(If you want more detail, “get thee to a university”).

How does this help me to sound more poncey at dinner parties?

Well, if you remember all those hours ago when we were talking about Raka’s brightly acidic red fruit Malbec that was in no way a velvety, sweet, dense, black fruit Argentine-type Malbec? Well, the reason behind it all comes down to a glorious union between the awful botany and organic chemistry that we just dragged you through…

Cool cliamte = acidic & dry in style ; Warm climate = sweet, full & fleshy in style

Botrivier happens to have at its disposal a rather cool Atlantic-fed lagoon that brings cool breezes in over the land, reducing temperatures in the months prior to harvest.

Cool temperature slow down a grape’s metabolism, which means the ripening process takes longer, acidity is preserved, and sweetness levels are reduced.

Put yourself to the test:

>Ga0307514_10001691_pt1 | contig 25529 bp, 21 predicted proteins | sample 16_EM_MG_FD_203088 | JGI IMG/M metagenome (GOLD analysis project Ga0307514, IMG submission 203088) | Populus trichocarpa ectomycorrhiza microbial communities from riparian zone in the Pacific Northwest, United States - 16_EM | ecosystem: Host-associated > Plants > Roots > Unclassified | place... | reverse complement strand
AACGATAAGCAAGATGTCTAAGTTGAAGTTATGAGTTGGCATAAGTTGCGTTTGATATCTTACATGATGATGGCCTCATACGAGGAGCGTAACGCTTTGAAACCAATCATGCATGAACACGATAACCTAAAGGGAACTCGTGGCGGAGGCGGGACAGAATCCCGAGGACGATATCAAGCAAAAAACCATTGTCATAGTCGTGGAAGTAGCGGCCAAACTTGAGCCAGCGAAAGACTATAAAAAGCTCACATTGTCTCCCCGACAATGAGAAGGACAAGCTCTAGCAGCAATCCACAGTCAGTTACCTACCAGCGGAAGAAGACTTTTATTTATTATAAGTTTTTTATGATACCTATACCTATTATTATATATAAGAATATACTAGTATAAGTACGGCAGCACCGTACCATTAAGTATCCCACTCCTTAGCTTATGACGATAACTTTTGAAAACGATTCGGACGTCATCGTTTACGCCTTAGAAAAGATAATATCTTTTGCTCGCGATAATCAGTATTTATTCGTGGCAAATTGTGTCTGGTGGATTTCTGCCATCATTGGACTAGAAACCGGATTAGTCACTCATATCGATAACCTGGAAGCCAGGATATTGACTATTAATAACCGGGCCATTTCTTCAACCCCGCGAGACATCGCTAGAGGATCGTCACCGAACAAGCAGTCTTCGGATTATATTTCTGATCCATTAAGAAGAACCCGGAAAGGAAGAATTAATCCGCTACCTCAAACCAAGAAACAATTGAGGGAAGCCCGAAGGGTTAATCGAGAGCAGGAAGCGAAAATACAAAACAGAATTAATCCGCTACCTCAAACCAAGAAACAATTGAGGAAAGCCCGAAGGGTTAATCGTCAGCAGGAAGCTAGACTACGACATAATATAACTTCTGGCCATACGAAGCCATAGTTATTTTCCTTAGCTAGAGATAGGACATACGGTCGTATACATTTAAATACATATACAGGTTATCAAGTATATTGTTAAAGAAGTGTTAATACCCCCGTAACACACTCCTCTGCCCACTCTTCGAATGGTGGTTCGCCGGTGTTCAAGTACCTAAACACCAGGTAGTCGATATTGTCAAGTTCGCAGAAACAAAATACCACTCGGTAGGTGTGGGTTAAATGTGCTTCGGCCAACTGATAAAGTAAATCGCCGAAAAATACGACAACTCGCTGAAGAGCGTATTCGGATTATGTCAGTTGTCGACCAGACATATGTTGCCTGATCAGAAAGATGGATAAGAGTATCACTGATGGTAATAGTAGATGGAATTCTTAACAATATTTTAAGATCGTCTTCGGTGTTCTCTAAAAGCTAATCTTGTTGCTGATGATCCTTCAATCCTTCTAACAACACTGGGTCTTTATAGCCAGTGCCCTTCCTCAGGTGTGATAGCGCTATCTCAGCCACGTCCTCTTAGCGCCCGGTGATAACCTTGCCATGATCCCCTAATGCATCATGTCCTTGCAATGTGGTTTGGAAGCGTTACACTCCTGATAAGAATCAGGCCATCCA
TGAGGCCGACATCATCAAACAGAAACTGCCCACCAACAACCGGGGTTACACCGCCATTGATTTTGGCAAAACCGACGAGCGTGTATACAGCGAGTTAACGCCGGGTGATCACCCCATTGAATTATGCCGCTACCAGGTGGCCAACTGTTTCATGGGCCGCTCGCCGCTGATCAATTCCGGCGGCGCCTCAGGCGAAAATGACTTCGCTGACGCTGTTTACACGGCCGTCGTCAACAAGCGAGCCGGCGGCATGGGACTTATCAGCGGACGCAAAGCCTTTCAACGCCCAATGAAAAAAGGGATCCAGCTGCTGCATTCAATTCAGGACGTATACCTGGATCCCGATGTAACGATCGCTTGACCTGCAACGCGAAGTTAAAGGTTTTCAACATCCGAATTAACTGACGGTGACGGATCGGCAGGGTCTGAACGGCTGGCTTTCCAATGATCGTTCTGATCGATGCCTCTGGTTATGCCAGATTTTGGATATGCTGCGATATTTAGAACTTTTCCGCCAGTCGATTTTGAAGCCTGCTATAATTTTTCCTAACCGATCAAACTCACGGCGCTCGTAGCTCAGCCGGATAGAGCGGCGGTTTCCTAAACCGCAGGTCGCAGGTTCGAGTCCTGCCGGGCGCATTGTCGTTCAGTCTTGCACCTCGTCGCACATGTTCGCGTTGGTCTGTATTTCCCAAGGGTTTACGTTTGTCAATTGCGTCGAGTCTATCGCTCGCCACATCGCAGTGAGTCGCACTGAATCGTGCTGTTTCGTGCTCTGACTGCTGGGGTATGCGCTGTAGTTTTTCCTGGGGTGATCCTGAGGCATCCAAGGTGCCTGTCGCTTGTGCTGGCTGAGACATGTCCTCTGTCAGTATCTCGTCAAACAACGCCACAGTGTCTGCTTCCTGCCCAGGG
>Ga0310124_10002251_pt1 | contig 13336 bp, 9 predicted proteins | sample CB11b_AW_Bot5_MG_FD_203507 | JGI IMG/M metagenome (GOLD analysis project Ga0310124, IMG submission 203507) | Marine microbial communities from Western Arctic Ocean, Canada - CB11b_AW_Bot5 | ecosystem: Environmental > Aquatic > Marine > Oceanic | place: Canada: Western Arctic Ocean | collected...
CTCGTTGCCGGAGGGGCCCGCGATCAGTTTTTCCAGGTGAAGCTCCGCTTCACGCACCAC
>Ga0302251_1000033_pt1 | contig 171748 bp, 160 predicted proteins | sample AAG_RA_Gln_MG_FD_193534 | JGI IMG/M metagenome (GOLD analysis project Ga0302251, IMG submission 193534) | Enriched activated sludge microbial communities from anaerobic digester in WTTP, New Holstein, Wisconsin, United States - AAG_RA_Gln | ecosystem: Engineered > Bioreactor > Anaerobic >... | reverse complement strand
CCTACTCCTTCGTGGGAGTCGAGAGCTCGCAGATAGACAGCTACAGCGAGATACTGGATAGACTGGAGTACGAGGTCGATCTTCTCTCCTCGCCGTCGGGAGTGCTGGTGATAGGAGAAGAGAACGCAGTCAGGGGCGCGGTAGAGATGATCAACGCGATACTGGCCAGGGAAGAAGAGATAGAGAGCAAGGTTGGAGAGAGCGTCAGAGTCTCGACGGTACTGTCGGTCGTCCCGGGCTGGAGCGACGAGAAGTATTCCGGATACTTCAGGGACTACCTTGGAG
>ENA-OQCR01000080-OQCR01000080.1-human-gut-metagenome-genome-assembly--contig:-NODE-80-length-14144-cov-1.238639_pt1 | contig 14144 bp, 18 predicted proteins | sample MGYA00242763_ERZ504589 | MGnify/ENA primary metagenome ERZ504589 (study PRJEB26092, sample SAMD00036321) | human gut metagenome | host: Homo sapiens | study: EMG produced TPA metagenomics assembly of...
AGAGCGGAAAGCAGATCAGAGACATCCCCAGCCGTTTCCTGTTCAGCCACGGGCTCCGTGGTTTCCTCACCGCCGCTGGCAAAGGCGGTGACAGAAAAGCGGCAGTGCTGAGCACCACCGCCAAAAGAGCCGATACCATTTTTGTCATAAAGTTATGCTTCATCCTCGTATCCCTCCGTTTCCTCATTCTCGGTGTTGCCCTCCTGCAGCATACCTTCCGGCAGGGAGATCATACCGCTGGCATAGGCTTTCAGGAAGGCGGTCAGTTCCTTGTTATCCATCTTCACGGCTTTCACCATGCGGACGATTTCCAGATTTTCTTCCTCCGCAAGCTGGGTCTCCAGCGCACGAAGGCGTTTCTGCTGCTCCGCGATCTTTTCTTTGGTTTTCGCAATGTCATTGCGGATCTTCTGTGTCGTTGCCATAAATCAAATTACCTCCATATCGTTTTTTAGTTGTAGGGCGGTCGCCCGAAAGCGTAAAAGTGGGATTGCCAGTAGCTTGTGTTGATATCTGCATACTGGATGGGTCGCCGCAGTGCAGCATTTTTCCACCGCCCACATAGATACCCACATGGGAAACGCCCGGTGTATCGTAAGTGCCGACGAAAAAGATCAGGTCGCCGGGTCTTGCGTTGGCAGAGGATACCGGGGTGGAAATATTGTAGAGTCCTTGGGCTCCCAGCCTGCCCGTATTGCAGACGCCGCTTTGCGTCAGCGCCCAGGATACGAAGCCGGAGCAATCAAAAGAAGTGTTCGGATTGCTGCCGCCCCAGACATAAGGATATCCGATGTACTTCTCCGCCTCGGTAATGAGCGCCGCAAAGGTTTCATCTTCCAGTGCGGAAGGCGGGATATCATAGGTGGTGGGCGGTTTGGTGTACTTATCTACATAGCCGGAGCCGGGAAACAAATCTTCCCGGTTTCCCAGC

Why not put your newfound organic acidity theory to the test:
1. Pick a grape variety.
2. Pick a vintage.
3. Buy two wines – one from a cooler region (Elgin, Hemel-en-aarde, Botrivier, Constantia) and one from a warmer region (Stellenbosch, Franschhoek, Swartland, Darling), decant both, and see if you can tell which is why purely by focussing on sweetness and acidity

 

Anura 2014 Malbec Limited Release

TLDR:  Moderately interesting, moderately pleasant, moderately overpriced //
Quality: 14/20 //
Price: R145.00 (as of Sept 2016) //
Value: 2/5 //
Ponce factor: Low //
Occasion: Book club //
Key words: New World, Single-variety//
Vivino rating //

Tasting notes:

A decent offering with moderate intrigue value, but at R145, it’s a touch over-priced.

Almost a year has passed since my last blind tasting of this wine, & the scores have remained unchanged.
Colour is probably still the loveliest thing about it; more opaque than the President’s finances.